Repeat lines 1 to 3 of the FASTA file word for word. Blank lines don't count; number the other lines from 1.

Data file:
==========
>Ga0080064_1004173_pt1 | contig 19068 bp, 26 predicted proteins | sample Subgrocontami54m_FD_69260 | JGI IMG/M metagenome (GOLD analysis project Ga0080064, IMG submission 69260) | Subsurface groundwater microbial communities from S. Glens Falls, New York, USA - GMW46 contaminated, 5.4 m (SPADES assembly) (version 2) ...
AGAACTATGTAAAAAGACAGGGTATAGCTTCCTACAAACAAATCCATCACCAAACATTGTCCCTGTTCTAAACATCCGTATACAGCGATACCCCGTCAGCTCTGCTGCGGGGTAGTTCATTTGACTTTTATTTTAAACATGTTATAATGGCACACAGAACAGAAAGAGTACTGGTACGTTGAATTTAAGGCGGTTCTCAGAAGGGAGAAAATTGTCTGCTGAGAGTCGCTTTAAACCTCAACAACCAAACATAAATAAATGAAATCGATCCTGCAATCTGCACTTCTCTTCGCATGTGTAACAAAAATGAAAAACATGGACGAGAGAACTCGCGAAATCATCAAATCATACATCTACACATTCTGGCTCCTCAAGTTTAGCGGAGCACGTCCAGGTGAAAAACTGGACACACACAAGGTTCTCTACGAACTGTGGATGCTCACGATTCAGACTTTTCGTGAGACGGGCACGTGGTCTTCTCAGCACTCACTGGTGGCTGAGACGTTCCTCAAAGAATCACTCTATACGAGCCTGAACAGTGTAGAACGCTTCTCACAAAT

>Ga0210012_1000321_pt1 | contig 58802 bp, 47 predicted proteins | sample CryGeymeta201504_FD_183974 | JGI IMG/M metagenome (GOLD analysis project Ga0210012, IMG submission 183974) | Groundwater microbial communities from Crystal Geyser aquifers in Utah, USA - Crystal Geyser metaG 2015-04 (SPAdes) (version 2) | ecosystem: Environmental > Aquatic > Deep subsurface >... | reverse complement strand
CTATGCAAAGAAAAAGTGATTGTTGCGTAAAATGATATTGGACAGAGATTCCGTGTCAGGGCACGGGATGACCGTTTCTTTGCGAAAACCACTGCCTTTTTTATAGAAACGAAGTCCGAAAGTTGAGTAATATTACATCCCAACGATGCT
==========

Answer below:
>Ga0080064_1004173_pt1 | contig 19068 bp, 26 predicted proteins | sample Subgrocontami54m_FD_69260 | JGI IMG/M metagenome (GOLD analysis project Ga0080064, IMG submission 69260) | Subsurface groundwater microbial communities from S. Glens Falls, New York, USA - GMW46 contaminated, 5.4 m (SPADES assembly) (version 2) ...
AGAACTATGTAAAAAGACAGGGTATAGCTTCCTACAAACAAATCCATCACCAAACATTGTCCCTGTTCTAAACATCCGTATACAGCGATACCCCGTCAGCTCTGCTGCGGGGTAGTTCATTTGACTTTTATTTTAAACATGTTATAATGGCACACAGAACAGAAAGAGTACTGGTACGTTGAATTTAAGGCGGTTCTCAGAAGGGAGAAAATTGTCTGCTGAGAGTCGCTTTAAACCTCAACAACCAAACATAAATAAATGAAATCGATCCTGCAATCTGCACTTCTCTTCGCATGTGTAACAAAAATGAAAAACATGGACGAGAGAACTCGCGAAATCATCAAATCATACATCTACACATTCTGGCTCCTCAAGTTTAGCGGAGCACGTCCAGGTGAAAAACTGGACACACACAAGGTTCTCTACGAACTGTGGATGCTCACGATTCAGACTTTTCGTGAGACGGGCACGTGGTCTTCTCAGCACTCACTGGTGGCTGAGACGTTCCTCAAAGAATCACTCTATACGAGCCTGAACAGTGTAGAACGCTTCTCACAAAT

>Ga0210012_1000321_pt1 | contig 58802 bp, 47 predicted proteins | sample CryGeymeta201504_FD_183974 | JGI IMG/M metagenome (GOLD analysis project Ga0210012, IMG submission 183974) | Groundwater microbial communities from Crystal Geyser aquifers in Utah, USA - Crystal Geyser metaG 2015-04 (SPAdes) (version 2) | ecosystem: Environmental > Aquatic > Deep subsurface >... | reverse complement strand